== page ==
Brandon O’Neall might lead one of the most intelligent groups of football players in the nation, but it doesn’t necessarily mean they can call themselves “elite.” Sure, they attend Brown University, an Ivy League institution known for graduating some of the best medical and legal minds in the country, but Brown isn’t well known for it’s football prowess.
O’Neall, who is head strength and conditioning coach for Brown, is on a mission to change all that.
“We are trying to create a culture of being elite,” O’Neall says. “Let’s be the elite 2 percent of society. The reason they’re the top 2 percent is because they do things differently. They hold themselves to high standards, they do the stuff that other people just don’t want to do. That’s why there’s a lot of average people in the world, because they don’t want to do what the top 2 percent, the elite do.”
To create a “culture of elite,” O’Neall started by analyzing why elite people act the way they do. He soon realized that individuals who make up the top 2 percent themselves begin by forming what he calls elite habits. Logically then, he found elite habits result from elite actions done consistently over time.
But how do elite actions arise?
“It starts with your thoughts, because you can control what’s in your head,” O’Neall says. “You can control how you think about something, how you react to something. You could look at something, and in your head think, ‘Oh, that sucks’ Or in your head, you could say, ‘Alright, this is an opportunity to get better.’
“Whatever you’re thinking is going to lead to your actions, whether it’s a positive action, or a negative action. What you give in a certain set, or what you don’t give, or if you show up for a workout, or you don’t show up for a workout, your thoughts lead to actions. And, actions eventually lead to habits.”
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What’s interesting is the old axiom about leading a horse to water remains true. If a player’s outlook isn’t correct, forcing him to take correct actions will never lead to good habits. Players who are forced to change inevitably revert to their old ways unless they change their attitudes first. Thus, O’Neall focuses on player attitudes by teaching them how to carry themselves with confidence and class, while maintaining a positive outlook.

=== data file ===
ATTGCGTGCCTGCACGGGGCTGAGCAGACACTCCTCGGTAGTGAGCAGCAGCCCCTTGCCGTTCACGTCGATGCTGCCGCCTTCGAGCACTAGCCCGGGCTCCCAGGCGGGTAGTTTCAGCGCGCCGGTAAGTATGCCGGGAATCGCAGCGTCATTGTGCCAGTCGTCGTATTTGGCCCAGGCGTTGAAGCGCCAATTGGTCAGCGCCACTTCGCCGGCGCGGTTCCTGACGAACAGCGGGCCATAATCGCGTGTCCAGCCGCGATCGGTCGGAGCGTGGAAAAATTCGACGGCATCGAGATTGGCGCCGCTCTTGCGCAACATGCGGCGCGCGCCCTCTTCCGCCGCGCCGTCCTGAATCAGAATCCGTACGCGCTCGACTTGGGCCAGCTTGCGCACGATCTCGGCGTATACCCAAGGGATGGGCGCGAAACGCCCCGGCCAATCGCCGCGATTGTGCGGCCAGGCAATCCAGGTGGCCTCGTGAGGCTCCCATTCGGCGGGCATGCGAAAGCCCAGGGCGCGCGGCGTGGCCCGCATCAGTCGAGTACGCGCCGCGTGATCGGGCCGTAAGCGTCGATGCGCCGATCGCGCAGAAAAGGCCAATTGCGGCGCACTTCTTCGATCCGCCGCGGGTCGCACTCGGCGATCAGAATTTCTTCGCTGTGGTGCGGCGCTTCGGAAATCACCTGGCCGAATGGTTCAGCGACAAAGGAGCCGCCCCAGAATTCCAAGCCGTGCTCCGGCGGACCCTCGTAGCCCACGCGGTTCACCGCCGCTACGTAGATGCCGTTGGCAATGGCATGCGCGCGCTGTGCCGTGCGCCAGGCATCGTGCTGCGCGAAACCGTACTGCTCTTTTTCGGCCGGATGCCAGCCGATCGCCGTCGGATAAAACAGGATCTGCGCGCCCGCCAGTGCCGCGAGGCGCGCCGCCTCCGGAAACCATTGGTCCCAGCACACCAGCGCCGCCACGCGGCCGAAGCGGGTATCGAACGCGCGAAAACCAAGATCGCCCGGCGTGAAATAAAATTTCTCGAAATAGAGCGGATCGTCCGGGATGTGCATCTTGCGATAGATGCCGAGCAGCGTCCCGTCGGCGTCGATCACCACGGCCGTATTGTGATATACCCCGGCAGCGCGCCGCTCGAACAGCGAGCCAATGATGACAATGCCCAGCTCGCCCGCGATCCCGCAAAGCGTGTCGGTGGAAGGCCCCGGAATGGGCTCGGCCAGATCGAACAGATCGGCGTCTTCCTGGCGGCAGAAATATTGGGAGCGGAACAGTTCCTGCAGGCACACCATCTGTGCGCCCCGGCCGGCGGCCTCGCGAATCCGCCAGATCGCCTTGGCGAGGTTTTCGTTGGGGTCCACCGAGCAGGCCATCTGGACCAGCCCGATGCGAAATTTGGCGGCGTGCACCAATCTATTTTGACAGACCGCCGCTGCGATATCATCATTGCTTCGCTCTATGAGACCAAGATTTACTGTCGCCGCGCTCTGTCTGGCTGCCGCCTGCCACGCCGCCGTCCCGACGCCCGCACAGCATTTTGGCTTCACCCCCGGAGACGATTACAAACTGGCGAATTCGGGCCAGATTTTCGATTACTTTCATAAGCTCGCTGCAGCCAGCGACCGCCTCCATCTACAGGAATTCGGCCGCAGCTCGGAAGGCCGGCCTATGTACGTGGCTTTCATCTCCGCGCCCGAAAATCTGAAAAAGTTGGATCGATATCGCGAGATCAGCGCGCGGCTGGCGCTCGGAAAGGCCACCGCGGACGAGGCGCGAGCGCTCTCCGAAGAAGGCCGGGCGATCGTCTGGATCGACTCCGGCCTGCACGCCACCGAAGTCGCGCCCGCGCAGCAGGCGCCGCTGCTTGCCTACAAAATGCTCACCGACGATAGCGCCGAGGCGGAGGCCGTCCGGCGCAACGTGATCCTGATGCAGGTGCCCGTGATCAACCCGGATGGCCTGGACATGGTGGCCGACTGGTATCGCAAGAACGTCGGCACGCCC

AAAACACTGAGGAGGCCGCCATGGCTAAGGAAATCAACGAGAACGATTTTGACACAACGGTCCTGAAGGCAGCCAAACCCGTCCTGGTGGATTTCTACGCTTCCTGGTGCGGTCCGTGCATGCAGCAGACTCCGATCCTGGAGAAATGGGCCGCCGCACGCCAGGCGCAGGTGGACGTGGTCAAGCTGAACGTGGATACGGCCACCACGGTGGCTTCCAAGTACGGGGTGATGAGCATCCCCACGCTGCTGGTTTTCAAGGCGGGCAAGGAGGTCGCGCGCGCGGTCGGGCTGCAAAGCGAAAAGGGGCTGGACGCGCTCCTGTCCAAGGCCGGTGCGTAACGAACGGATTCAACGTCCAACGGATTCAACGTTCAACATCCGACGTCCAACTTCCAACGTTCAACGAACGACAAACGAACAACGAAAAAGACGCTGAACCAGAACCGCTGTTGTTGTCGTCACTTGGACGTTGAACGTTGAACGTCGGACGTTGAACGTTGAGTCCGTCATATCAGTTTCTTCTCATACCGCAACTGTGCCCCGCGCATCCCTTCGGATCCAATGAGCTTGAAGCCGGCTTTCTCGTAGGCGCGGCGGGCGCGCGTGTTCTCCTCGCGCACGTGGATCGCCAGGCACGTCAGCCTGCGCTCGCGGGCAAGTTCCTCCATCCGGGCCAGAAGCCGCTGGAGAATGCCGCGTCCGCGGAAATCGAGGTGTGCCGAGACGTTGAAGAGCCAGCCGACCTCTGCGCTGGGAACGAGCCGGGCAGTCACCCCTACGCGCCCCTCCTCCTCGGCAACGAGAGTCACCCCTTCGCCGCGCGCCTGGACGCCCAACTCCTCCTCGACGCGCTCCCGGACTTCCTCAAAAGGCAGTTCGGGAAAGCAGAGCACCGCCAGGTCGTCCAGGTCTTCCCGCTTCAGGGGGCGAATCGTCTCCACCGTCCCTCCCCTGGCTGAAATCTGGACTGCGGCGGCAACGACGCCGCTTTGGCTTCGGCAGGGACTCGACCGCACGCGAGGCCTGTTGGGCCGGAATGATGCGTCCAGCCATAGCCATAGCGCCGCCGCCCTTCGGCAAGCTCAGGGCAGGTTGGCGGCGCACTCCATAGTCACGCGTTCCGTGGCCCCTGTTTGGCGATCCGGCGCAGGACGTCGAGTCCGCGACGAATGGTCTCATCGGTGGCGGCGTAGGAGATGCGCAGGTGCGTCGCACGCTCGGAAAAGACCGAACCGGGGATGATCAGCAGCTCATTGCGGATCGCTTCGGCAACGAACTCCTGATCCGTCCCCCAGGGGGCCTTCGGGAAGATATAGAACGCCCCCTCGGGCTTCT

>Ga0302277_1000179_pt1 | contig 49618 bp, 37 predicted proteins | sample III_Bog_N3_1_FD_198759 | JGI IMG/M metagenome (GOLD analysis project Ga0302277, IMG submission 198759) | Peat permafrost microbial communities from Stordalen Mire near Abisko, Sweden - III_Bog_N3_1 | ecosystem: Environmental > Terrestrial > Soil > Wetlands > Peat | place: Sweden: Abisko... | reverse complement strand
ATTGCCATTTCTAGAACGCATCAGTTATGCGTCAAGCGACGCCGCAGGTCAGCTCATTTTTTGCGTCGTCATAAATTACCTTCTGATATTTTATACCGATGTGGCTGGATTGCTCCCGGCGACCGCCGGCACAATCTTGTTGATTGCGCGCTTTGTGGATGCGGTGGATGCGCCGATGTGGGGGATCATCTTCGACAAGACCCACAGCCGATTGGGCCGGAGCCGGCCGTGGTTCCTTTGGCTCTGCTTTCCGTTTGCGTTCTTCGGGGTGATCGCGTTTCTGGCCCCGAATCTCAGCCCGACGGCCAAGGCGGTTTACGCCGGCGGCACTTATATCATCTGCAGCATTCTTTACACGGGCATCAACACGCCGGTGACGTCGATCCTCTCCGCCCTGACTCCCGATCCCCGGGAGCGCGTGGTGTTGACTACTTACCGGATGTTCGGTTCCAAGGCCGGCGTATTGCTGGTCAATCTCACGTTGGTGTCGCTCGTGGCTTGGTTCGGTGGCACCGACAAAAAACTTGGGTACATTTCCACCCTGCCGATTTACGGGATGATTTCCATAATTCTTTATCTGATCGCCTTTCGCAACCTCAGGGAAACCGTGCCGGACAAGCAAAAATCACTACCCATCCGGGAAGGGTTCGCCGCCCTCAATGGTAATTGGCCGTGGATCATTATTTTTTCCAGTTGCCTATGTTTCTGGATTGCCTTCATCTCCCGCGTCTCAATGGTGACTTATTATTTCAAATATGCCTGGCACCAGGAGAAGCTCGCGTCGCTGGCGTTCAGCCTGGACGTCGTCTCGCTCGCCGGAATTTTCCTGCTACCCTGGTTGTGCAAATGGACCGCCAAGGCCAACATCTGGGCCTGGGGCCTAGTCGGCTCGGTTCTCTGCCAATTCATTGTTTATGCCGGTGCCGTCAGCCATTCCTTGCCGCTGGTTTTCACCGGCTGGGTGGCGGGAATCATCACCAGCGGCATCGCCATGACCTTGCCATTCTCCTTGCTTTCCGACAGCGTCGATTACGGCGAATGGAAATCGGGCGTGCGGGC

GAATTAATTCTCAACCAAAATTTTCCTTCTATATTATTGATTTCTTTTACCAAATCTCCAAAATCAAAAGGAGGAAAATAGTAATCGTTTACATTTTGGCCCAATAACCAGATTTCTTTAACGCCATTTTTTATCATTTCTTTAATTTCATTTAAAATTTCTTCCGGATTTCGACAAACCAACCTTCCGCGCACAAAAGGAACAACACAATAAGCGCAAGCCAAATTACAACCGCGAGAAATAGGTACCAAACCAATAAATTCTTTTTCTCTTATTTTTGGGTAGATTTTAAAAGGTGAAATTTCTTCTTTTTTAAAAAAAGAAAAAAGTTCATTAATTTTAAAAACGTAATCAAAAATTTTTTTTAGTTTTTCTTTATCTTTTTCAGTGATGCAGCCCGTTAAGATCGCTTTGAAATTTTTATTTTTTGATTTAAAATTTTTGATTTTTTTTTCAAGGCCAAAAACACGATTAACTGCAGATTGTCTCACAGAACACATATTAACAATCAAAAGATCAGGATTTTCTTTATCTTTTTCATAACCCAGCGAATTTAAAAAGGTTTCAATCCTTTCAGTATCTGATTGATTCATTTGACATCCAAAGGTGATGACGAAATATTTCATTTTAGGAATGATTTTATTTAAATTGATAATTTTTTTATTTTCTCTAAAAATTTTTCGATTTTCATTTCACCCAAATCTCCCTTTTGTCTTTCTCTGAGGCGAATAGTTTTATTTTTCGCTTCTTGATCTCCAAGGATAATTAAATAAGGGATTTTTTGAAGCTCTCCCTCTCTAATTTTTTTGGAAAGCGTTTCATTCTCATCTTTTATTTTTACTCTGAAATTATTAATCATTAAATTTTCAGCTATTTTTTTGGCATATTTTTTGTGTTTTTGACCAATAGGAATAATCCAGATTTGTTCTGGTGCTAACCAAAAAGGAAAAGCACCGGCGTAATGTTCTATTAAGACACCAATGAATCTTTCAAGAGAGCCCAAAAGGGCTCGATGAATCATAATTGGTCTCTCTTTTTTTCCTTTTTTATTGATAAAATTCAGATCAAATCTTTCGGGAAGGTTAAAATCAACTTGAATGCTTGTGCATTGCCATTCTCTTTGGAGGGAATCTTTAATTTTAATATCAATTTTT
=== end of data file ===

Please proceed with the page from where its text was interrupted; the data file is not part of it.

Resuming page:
O’Neall asks his players, “How do people perceive us? Are we making eye contact, are we shaking their hands? Are we attentive, do we have an upright posture, or are we hunched over and looking like we’re tired or don’t want to do this?”
Coaches can save themselves time and trouble if they prioritize player attitudes. After a player has a winning attitude, actions and habits naturally fall into place. In one instance, O’Neall helped athletes change their attitudes by starting summer workouts at 5:45 am instead of 6:00 am. It’s only 15 minutes, but answering the bell that early can cause problems with younger players.
“We are just going to do a little bit more,” O’Neall says. “A lot of people will work out at 6:00 am, but not a lot of people will work out at 5:45 am. Some people look at that 15 minutes like it’s awful. But really, it’s just 15 minutes. It’s the attitude that matters.”
Establishing this elite mentality can be the most daunting step in the process of cultural evolution, but once student-athletes have bought in, the culture of elite can flourish.
This article was written by Adam Reed, associate editor of AFCA Magazine and AFCA Insider.
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